Just got off the phone with SEIU 1020's RObert Haaland, who apologized for misreading the data, which we have now posted online, so all you budget wonks can go nuts and help us ordinary morals understand the City's hiring trends over the past decade.
Haaland now believes Newsom's manager to worker hiring ratio is more like 5:1, not 10:1, as previously blogged.
As Haaland told me, Controller Ben Rosenfeld just clarified that it's important to look at the gross number, not net number, which in the case of SEIU 1021, bumps up new positions to 771, and not 113 positions.
That said, Haaland still maintains there is a "a massively disproportionate number of managers, compared to workers," being hired.
"The justification being given to me is that the Municipal Executives Assocation accepted the furloughs, so they got new positions," Haaland claimed. "But at the same time they are saying that most of these "new positions' are in fact reclassifications, not new monetary positions, and tthat there are in fact only 14 or 15 actual new positions. But from our perspective, going from a manager to an executive is like being given a promotion or a raise, because it's up to Human Resources to set the salary."
Haaland further argues that if you look at the last three years worth of hiring data, and not just this year's bad budget year, then you can more clearly see a citywide trend of hiring more managers than front line workers.
Either way, this story continues to unfold, so stay tuned, and feel free to reply to this posting, with your insights into the true meanings hidden within the numbers. (And to think, they promised us that there would be no math!)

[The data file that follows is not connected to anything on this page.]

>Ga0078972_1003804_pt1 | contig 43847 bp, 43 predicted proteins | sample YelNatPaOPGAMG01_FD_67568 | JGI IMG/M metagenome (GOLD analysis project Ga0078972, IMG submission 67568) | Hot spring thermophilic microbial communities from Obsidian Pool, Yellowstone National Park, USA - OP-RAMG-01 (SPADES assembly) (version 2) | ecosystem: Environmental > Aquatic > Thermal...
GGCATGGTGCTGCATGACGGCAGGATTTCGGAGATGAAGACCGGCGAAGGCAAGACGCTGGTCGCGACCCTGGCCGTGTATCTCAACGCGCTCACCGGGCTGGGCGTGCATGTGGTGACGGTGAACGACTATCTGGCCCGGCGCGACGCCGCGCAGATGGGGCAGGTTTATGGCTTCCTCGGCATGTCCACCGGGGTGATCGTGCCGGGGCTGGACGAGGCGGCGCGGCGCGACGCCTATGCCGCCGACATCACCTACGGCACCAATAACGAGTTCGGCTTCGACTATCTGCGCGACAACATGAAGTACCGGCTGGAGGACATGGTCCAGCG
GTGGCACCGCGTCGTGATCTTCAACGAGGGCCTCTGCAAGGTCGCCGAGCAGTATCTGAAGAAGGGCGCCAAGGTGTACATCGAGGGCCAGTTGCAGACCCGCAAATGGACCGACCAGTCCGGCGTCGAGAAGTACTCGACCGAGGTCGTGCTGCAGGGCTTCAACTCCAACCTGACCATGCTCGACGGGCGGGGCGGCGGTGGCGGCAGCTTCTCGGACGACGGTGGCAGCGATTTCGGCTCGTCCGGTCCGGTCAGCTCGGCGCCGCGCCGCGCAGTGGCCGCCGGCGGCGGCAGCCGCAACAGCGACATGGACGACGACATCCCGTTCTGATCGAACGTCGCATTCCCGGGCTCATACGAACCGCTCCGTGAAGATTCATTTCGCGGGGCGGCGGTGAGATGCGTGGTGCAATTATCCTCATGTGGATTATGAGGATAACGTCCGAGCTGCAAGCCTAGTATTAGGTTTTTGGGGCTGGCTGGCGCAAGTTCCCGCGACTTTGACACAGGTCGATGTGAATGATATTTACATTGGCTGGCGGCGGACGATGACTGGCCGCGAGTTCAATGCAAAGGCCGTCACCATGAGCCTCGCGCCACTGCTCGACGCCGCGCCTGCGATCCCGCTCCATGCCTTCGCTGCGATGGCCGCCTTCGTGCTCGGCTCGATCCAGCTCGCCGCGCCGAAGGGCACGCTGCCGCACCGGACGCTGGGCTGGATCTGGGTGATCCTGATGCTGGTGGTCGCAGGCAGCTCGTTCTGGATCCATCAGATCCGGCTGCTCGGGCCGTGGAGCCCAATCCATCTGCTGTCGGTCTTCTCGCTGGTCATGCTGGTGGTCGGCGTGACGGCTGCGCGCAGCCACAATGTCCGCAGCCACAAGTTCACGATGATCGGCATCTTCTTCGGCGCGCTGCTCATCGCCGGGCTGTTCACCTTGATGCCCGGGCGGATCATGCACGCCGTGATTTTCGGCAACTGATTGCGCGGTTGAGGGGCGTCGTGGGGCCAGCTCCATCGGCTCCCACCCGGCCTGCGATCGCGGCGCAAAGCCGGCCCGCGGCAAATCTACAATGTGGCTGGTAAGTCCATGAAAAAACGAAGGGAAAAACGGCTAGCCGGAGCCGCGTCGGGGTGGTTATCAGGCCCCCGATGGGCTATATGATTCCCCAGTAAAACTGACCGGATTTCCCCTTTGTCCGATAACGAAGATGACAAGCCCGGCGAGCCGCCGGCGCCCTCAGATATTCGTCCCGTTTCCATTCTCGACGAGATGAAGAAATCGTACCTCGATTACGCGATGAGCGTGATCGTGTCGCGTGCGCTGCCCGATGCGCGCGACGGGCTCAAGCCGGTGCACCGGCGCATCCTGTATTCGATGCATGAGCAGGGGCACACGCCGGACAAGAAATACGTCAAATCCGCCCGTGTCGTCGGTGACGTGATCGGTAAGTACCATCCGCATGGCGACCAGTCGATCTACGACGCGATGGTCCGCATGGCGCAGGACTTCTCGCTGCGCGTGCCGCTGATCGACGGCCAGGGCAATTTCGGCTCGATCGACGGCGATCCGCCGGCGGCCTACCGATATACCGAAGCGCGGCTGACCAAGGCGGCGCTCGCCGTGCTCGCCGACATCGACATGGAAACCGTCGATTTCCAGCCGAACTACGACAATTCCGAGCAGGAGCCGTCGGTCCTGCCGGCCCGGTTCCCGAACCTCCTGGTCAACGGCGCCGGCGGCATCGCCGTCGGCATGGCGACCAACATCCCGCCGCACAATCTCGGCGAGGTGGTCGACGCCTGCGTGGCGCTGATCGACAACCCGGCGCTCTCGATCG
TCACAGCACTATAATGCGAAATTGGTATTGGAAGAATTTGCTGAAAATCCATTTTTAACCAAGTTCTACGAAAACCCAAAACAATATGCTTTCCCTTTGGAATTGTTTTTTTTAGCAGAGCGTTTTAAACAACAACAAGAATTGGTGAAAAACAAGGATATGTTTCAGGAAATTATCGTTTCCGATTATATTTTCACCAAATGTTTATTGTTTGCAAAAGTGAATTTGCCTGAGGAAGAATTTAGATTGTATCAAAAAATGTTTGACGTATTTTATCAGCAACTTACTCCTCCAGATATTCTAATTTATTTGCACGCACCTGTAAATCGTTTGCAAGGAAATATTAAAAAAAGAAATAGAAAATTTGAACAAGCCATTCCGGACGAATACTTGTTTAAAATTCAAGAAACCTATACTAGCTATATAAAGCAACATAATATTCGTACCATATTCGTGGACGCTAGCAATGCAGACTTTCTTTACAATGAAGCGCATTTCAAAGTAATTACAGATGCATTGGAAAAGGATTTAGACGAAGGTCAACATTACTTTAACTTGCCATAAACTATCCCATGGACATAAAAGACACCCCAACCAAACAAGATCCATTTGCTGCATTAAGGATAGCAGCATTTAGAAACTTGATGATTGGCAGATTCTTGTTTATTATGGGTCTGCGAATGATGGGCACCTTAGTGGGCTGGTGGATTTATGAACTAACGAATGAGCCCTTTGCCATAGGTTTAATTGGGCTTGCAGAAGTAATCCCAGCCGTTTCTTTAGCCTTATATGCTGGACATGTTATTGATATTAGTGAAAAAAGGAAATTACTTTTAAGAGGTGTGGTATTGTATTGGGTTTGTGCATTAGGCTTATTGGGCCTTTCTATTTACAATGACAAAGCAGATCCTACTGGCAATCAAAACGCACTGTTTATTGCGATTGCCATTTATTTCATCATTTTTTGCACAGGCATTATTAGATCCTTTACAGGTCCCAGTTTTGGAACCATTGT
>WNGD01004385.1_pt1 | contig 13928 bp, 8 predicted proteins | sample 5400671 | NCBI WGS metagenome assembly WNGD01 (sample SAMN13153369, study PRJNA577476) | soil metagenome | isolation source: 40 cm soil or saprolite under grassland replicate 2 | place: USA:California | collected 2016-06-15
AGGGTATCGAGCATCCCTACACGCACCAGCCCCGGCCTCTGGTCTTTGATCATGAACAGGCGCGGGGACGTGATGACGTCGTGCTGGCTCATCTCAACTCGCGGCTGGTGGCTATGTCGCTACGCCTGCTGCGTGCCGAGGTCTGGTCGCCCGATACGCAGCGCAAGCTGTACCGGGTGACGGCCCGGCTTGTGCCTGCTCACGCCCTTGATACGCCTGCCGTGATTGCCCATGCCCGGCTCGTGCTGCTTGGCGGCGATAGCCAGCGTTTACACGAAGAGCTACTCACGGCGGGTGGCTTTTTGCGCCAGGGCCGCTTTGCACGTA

For instance, as Geoff Goodman, a research analyst with SEIU 1021, just emailed, the confusion comes from the fact that the Controller's report breaks out "adjusted" numbers for SEIU, but only gives "unadjusted" figures for executive management positions.
Using these numbers, say Goodman,, the number of funded positions for top-management, represented
by Municipal Executives Association, has increased by 45.2 percent in the last 10 years.
But if unrepresented management employees, who have grown at an even faster rate, are included this number climbs to 50.2 percent.
In contrast, the funding for the front line service workers that SEIU 1021 represents has risen a modest 6.5 percent over the entire 10-year period.
"In sum, " writes Goodman, "the number of high-paid top-management positions has grown at a rate of more than 7 times that of front line workers directly involved in delivering services, who earn some of the lowest wages in the city."